Speculations and comparisons have been rife following Prime Minister Narendra Modis three-nation tour of Africa July 23-27 since it overlapped with Chinese President Xi Jinpings visit to a continent on the rise, but experts here say that Indias engagement with the 54-nation continent simply cannot be compared to that of China given Beijings deep pockets.
While China roped in Senegal and Rwanda for Xi's pet Belt and Road Initiative (BRI), gifted a stadium to Senegal, signed 15 mega-deals with Rwanda the value of which is not known, and committed $14.7 billion in investments in South Africa, India gifted 200 cows to Rwanda under a national economic development scheme, extended $200 million worth of credit lines each to Rwanda and Uganda and signed four deals each with Rwanda and Uganda, including in the area of defence cooperation, and three with South Africa.
"Regardless of what China is doing in Africa, India will continue to pursue its interests there within the framework of its capabilities," former Indian Ambassador to South Africa and Kenya Rajiv Bhatia told IANS.
"It is wrong to judge India's actions in Africa from the Chinese prism," Bhatia said.
According to an article in the China Daily, Beijing has helped Africa build more than 6,500 km of railways, over 6,000 km of highways, more than 200 schools, 80 stadiums, dozens of government office building and a large number of airports and ports.
In his address to the Ugandan Parliament on July 25, the first by an Indian Prime Minister, Modi said: "Our development partnership currently includes implementation of 180 lines of credit worth about $11 billion in over 40 African countries. At the last India Africa Forum Summit (in New Delhi in 2015), we had committed a concessional line of credit of $10 billion and $600 million in grant assistance."
According to C. Uday Bhaskar, strategic analyst and Director of the Society for Policy Studies (SPS) think tank, "compete" is not the appropriate word when one looks at the engagements of India and China with Africa.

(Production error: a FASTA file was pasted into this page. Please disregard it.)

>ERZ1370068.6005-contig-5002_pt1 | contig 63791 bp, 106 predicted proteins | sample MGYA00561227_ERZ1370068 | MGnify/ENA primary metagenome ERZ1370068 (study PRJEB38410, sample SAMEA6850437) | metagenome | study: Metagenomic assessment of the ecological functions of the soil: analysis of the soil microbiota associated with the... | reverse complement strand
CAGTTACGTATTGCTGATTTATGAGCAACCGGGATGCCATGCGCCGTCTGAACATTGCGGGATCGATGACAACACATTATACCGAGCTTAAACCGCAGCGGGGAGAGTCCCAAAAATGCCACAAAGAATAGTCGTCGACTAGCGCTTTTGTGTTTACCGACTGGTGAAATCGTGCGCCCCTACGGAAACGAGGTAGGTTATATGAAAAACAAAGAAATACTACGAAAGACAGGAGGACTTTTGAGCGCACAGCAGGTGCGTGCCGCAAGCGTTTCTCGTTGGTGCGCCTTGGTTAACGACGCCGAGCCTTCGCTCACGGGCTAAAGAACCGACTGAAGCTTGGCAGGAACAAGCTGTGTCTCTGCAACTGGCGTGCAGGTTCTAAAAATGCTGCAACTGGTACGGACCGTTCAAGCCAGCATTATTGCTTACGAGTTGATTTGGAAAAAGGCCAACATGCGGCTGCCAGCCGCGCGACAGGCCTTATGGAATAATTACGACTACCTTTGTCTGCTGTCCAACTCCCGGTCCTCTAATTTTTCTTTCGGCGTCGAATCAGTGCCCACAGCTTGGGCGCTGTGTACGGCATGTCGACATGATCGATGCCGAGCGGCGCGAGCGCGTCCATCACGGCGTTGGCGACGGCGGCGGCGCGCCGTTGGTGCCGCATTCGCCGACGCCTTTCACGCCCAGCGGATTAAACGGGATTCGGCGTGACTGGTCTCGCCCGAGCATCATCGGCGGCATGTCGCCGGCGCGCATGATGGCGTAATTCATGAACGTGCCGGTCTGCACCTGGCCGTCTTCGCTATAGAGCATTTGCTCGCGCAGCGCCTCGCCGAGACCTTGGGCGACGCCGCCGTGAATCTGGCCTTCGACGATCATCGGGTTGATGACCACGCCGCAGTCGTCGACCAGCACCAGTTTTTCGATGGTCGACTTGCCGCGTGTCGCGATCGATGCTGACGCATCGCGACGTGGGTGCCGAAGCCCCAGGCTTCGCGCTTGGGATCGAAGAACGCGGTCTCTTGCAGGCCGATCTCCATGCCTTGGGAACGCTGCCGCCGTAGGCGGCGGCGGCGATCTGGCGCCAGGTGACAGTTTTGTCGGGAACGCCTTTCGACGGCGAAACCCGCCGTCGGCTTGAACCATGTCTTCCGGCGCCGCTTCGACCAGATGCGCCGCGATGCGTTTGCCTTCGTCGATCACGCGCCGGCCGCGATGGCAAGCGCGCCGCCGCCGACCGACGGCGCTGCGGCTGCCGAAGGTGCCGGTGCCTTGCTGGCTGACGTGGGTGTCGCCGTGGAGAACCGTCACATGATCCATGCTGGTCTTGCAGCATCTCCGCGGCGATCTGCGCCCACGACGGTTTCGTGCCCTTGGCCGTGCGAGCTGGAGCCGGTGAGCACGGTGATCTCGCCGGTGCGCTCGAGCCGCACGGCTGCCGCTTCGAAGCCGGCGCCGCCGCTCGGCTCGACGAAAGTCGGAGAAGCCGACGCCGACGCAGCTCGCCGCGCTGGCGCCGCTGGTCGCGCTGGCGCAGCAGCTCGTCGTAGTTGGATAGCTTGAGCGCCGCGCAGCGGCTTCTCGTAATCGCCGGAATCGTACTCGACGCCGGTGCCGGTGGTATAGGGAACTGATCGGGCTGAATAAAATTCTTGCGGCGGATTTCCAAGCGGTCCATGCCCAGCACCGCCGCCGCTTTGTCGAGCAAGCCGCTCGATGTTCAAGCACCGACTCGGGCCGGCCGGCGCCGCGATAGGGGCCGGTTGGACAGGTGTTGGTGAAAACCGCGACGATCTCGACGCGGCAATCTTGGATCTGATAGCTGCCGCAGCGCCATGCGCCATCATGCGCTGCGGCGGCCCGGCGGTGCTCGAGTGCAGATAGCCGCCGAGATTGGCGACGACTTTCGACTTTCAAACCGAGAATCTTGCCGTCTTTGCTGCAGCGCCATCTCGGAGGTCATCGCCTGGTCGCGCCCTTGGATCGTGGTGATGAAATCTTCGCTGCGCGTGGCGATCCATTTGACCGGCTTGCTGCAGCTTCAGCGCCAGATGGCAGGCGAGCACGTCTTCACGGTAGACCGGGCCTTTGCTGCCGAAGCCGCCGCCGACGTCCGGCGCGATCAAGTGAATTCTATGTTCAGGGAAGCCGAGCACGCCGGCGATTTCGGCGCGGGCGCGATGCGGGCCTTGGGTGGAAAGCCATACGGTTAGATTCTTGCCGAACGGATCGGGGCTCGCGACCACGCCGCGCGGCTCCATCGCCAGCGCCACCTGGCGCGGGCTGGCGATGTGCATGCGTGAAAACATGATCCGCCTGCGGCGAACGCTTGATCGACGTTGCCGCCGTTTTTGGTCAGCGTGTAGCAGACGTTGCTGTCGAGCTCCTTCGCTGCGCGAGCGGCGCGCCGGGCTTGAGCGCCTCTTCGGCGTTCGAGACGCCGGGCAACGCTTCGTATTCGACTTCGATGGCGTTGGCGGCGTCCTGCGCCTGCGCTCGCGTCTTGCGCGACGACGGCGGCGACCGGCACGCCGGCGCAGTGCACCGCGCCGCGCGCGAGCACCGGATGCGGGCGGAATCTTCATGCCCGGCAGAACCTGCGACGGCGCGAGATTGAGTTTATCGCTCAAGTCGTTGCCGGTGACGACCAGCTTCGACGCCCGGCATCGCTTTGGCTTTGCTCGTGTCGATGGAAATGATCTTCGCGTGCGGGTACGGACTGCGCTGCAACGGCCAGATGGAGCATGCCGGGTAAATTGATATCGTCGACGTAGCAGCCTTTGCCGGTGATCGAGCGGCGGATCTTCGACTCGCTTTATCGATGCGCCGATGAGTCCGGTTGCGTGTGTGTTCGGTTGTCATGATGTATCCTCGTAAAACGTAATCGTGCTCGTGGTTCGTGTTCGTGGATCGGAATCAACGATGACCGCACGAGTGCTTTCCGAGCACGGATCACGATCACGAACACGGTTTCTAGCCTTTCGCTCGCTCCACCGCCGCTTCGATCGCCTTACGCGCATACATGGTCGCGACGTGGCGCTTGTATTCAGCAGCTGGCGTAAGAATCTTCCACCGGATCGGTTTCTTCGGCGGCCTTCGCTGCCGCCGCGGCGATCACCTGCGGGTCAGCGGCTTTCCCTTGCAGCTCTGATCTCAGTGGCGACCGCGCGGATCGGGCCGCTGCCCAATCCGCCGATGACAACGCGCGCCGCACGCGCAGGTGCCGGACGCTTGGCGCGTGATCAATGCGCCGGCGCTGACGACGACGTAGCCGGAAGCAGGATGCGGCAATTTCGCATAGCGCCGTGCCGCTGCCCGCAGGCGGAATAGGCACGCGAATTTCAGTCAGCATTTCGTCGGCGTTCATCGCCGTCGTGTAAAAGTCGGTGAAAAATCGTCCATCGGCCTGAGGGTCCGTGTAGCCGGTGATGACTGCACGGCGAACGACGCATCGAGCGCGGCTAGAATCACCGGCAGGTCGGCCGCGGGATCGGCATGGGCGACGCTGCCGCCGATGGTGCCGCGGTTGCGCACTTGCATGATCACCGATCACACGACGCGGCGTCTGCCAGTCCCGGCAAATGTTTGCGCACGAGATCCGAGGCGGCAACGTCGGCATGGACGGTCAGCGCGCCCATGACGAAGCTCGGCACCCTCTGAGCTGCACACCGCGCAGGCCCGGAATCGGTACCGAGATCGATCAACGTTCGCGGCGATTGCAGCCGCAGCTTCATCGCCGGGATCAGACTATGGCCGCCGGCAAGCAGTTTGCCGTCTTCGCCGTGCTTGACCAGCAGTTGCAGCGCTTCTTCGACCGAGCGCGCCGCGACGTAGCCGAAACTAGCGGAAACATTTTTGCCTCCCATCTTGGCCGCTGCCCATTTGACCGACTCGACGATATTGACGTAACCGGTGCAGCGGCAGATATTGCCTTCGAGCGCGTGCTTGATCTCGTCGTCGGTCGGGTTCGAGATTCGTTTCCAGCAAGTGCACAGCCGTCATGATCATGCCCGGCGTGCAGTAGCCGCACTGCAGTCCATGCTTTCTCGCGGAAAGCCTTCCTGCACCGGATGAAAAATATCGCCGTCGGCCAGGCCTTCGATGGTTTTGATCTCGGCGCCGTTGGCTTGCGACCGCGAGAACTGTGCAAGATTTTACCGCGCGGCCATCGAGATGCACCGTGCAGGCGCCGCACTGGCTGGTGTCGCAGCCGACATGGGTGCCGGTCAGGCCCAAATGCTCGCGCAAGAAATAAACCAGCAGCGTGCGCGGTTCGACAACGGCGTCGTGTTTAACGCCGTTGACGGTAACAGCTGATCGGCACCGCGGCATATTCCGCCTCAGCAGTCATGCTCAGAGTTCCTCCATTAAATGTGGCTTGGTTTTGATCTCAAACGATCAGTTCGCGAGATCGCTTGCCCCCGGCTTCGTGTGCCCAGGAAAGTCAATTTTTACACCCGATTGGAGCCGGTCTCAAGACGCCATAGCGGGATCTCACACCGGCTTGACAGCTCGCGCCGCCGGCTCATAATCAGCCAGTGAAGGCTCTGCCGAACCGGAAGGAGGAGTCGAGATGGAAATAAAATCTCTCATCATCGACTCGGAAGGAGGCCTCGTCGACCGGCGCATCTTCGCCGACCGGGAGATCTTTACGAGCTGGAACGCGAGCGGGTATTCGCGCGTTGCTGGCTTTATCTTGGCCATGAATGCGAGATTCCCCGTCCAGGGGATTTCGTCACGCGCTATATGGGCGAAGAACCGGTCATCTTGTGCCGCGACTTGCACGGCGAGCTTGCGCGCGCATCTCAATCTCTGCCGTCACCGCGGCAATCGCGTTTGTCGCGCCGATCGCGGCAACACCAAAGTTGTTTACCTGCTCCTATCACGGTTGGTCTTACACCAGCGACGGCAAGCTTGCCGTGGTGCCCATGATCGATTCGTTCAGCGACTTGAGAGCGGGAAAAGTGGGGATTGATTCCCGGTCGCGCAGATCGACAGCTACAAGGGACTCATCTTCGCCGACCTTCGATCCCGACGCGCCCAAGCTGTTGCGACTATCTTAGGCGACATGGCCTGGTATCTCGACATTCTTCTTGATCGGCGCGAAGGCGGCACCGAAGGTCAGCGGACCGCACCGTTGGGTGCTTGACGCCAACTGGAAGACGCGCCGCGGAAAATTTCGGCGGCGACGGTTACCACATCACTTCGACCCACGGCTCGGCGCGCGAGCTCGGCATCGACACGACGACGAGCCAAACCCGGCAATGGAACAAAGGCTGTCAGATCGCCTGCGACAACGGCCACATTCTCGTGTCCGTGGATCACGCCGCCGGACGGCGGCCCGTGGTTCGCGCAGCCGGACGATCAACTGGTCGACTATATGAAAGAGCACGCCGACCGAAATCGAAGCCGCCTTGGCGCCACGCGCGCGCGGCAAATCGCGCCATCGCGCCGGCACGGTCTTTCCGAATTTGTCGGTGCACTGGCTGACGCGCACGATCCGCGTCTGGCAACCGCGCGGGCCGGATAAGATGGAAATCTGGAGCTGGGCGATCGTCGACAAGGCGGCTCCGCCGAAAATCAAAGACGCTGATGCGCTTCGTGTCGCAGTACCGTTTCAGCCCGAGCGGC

"India can and should engage with Africa notwithstanding what China is doing," Bhaskar said.
"New Delhi may not be able to compete or match the kind of financial support or gifts that Beijing offers since China has much deeper pockets but most nations are aware that more often than not, there are strings, conditional clauses, expectations with Chinese gifts."
Stating that India is still evolving its Africa strategy, Bhaskar said: "My sense is that most of Africa ‘trusts' India more than they do China though the deeply entrenched Indian racist trait is shameful."
He was alluding to a series of attacks on Africans in India in recent years which African diplomats here have seriously taken note of.
According to Malancha Chakraborty, Fellow at the Observer Research Foundation think tank and an expert on India-Africa relations, India just cannot compete in terms of trade and investment in Africa with China at all.
"The scale of China's engagement with Africa is many times more than India," Chakraborty said.
She also pointed out that India's trade with Africa has also been going down since 2015 despite a dramatic upsurge from 2005. While India's trade with Africa is over $62 billion, the continent's trade with China, its largest trading partner, is around $170 billion.
According to Bhatia, however, there is no doubt about India's commitment o developmental support to Africa.
"Now we have to focus on implementation of projects and then only the impact will be felt," he said.
But Chakraborty is of the opinion that though India's extension of credit lines to African nations sounds good, the implementation of projects has a poor record.
"From identification of projects to approval to disbursal of funds and actual implementation of projects, the story is very poor," she said.
To a question about Modi's statement at the BRICS (Brazil, Russia, India, China, South Africa) Summit in Johannesburg that India has been extending financial aid to African nations despite being a developing country itself, Bhaskar said that it is "factually correct.
"India, despite its domestic challenges and large-scale poverty, does provide reasonably substantive aid to some nations, for example, Afghanistan," he said.
"India needs to increase its funding to Africa in a calibrated manner but the allocation of fiscal resources by New Delhi for non-vote bank purposes is an uphill task."
Modi reached Rwanda on July 23 just after Xi left that East African country and Beijing said that India and China can work together in Africa.
"As the two largest developing countries and emerging markets in the world, both China and India are willing to help Africa within the South-South cooperation framework to accelerate its industrialization and achieve self-driven development," Chinese Foreign Ministry spokesperson Geng Shuang said at a media briefing in Beijing.
The comments came after India and China agreed to work jointly on projects in Afghanistan following the informal meeting between Modi and Xi in Wuhan in April at the latter's initiative.
According to Bhatia, this has been China's view for quite sometime and now moreso given the improving ties between the two Asian giants.
"The Indian government will now have to reflect on this and develop a response," he said.
(Aroonim Bhuyan can be contacted at firstname.lastname@example.org)